ACTION STEP: The next time someone offers you an invitation, instead of saying “I don’t have time,” be honest with them and yourself. You can even use this exact script: “That sounds really interesting, but I’m going to pass so I can focus on a couple other things I really want to do.” This will:

  1. Make others value your time and commitments
  2. Force you to be honest with yourself about what’s important
  3. Free up your mental energy to worry about things you actually care about

How I made $125,930/mo. from “no”

A few years ago, I found myself getting tons of emails from readers, my team, and friends. I’m talking 1,000+ emails/day. And just as I would wake up and start answering them, I’d get dozens more.

At first, I thought I HAD to answer every email. That’s how I built my business in the first place. But I quickly saw that if I replied to every email, I wouldn’t have time to focus on anything else.

I could spend the entire month answering emails — and have nothing to show for it.

Let’s see….my options are:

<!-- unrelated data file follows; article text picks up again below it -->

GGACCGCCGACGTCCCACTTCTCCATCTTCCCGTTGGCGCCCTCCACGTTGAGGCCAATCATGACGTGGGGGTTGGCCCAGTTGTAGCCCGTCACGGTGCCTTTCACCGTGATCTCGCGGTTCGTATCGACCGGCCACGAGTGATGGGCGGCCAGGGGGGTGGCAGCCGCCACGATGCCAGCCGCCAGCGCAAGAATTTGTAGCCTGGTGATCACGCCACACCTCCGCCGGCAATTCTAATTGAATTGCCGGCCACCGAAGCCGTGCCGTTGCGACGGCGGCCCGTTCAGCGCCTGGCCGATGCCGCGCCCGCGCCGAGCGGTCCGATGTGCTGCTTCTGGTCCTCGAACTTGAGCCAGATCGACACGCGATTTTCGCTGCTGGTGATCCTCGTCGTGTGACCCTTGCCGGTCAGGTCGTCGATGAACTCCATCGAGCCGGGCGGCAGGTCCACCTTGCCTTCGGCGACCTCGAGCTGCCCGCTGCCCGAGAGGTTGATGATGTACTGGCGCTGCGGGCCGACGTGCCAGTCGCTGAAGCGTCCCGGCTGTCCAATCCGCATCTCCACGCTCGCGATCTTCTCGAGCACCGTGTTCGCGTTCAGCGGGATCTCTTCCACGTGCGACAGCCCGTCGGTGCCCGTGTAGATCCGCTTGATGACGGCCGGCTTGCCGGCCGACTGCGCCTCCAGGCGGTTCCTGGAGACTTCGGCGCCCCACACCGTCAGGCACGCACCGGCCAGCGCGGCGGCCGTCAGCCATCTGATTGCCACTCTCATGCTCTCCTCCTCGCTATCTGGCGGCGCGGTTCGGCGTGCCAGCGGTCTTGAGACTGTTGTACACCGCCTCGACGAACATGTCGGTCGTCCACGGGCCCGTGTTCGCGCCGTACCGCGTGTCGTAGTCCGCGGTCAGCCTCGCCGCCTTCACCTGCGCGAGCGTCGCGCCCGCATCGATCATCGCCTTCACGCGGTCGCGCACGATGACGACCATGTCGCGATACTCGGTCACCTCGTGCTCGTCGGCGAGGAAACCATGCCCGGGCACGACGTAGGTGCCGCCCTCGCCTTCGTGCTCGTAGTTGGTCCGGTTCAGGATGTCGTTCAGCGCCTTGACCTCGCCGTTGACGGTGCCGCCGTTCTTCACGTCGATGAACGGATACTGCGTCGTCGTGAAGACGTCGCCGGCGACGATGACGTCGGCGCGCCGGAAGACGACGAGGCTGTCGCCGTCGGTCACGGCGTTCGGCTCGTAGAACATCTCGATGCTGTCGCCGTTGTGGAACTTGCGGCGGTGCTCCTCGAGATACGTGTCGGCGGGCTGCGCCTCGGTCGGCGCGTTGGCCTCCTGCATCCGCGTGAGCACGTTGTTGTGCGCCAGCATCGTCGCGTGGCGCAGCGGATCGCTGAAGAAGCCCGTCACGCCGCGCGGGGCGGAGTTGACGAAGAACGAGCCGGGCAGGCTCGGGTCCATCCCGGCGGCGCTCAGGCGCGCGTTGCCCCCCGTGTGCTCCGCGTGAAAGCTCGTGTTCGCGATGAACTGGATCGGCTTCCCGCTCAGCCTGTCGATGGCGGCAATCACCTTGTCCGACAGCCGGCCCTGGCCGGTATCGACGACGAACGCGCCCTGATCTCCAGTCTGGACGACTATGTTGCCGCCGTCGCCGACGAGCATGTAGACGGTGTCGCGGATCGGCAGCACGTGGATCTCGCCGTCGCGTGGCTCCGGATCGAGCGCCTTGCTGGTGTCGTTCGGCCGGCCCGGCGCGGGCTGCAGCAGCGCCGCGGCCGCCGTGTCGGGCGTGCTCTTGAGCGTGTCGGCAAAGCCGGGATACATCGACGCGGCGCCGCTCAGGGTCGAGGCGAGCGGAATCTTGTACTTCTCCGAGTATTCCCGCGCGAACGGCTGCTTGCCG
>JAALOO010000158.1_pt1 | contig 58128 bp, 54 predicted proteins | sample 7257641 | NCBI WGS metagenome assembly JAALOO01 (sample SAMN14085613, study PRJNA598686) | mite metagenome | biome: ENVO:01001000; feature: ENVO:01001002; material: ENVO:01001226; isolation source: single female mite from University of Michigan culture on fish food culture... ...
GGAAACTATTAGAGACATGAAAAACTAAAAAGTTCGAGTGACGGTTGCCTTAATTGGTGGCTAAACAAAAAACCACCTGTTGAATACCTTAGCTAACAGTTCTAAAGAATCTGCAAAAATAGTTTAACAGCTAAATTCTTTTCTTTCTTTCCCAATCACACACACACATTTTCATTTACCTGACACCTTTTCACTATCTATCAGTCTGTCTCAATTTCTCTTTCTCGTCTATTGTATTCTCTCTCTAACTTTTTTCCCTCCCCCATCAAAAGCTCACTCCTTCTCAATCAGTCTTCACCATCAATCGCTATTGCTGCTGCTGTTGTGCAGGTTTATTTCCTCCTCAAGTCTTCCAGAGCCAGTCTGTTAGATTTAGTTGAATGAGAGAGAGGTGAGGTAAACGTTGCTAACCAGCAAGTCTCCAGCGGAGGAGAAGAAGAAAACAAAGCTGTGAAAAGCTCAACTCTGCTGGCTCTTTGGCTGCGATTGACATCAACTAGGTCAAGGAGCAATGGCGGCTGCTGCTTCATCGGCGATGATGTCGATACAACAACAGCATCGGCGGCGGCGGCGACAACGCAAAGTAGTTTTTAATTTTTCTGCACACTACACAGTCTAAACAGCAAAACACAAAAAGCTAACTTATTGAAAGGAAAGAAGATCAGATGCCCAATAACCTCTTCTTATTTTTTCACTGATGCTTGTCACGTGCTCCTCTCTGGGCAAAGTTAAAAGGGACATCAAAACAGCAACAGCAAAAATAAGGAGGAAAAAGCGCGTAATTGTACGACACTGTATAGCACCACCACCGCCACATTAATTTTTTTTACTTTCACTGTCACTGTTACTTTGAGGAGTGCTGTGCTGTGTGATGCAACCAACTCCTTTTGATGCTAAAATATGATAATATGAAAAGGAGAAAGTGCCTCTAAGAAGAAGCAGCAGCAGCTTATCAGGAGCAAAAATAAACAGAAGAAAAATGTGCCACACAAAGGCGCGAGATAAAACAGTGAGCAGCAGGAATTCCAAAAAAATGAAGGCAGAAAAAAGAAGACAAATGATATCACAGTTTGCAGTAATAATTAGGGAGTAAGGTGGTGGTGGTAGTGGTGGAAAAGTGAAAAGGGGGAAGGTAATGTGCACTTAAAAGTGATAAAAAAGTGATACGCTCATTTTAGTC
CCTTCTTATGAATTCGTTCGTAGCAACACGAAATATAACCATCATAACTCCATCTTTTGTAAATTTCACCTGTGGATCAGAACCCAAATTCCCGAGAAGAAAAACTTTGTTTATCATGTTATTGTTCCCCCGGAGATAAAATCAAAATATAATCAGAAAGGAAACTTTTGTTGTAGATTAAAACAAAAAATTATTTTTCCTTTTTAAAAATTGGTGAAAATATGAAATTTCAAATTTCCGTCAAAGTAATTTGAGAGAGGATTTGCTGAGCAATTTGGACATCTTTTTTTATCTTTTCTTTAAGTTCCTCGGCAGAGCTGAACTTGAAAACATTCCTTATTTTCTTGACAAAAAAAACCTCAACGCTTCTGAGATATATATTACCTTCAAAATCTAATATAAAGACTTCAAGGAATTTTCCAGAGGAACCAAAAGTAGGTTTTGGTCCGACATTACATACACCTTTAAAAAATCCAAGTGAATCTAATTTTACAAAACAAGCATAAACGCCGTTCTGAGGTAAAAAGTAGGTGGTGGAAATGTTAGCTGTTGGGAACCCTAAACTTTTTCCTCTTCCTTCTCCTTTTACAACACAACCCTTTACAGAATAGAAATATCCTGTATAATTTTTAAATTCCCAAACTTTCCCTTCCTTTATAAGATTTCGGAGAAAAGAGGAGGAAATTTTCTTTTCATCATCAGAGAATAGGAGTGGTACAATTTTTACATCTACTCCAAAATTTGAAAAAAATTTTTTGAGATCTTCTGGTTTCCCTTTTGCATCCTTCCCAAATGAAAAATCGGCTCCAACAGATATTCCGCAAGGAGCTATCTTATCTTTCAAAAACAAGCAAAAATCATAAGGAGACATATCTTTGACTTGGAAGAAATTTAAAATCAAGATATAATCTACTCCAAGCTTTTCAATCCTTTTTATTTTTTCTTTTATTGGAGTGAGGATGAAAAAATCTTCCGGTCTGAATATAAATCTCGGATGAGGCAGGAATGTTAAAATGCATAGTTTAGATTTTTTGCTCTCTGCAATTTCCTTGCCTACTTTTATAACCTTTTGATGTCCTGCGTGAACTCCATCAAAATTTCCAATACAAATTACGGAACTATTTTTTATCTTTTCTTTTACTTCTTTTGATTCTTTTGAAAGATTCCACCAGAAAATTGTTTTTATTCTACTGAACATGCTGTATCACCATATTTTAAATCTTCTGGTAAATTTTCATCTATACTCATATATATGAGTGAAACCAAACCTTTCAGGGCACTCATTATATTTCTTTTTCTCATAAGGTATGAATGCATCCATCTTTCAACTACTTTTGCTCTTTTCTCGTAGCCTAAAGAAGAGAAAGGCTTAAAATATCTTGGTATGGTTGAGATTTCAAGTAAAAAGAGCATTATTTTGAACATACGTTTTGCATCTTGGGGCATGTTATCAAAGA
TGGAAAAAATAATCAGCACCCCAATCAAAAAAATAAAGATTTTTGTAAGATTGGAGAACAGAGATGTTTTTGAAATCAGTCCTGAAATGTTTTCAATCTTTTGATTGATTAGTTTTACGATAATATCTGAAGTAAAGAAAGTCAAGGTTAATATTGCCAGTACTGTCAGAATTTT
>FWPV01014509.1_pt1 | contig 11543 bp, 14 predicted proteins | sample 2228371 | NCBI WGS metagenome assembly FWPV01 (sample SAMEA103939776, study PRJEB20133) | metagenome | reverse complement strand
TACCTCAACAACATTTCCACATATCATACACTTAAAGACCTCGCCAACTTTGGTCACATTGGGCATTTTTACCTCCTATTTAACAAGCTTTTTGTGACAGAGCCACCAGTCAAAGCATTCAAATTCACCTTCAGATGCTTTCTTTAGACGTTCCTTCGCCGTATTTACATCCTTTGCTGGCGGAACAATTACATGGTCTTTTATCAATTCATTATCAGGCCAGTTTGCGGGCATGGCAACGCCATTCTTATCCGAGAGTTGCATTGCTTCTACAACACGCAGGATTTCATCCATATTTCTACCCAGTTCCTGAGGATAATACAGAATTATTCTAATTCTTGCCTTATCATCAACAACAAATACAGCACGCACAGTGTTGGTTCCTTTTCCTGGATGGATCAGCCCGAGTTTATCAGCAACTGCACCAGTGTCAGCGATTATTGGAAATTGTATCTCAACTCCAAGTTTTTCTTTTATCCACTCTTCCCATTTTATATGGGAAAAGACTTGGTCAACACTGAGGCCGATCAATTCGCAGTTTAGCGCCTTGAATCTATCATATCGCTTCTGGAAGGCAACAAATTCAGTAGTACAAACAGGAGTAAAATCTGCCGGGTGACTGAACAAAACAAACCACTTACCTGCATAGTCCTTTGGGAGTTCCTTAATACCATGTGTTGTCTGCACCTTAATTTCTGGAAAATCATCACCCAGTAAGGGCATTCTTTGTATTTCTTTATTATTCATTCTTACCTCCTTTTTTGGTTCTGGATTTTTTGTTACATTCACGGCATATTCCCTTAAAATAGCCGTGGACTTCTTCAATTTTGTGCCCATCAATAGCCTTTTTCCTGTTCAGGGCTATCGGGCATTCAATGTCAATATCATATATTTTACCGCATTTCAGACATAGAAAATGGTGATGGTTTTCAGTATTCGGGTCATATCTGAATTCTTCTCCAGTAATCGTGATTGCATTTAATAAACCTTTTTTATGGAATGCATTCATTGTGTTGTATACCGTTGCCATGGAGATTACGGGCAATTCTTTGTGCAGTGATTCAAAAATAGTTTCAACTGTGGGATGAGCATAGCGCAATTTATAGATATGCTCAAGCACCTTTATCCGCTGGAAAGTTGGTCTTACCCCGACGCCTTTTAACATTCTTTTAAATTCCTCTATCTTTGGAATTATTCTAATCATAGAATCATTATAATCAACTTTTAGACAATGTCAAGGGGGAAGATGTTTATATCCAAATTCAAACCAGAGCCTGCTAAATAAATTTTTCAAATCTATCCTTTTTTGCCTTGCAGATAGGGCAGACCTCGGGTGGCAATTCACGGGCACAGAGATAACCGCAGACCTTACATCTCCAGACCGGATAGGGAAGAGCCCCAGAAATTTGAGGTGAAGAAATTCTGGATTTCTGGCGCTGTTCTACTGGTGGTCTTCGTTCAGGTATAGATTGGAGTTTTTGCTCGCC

• Wake up and spend my entire day fighting other people’s fires
  • Decide to take control of my time and do what I WANT to do

Notice how it’s so easy to say, “DUH RAMIT, SECOND BULLET POINT, LOLZZ.”

But the minute you say “I’m going to take control of my time,” that stupid voice in your head starts saying things like:

“Yeah, BUT…”

  • “You HAVE to answer everyone’s emails”
  • “Maybe that might work for YOU, but not everyone runs their own business”
  • “I’m already behind. I don’t have enough time for this weird strategy stuff”

Screw that.

If I was going to make a massive impact, I needed to get out of the day-to-day and work on my business, instead of in it.

If I kept waiting for an opening in my schedule or for an amazing business idea to strike, it never would’ve happened. I had to intentionally set aside the time in my week for thinking about “big picture” stuff.

No meetings. No calls. Just time to think about strategy and where I was going with IWT.

I started by carving out a couple hours on Wednesdays. Then I expanded to a half-day, and finally made Wednesdays totally my own.

ramit calendar wed blog
Bad, better, GREAT. By the way, “DND” = Do Not Disturb.

When Wednesday rolls around, I have a list of books and articles to read, and a notepad I take notes in. And every so often, a big idea hits…

In fact, the idea for one of my previous programs, Brain Trust, came up during one of these strategy sessions. Here are the numbers: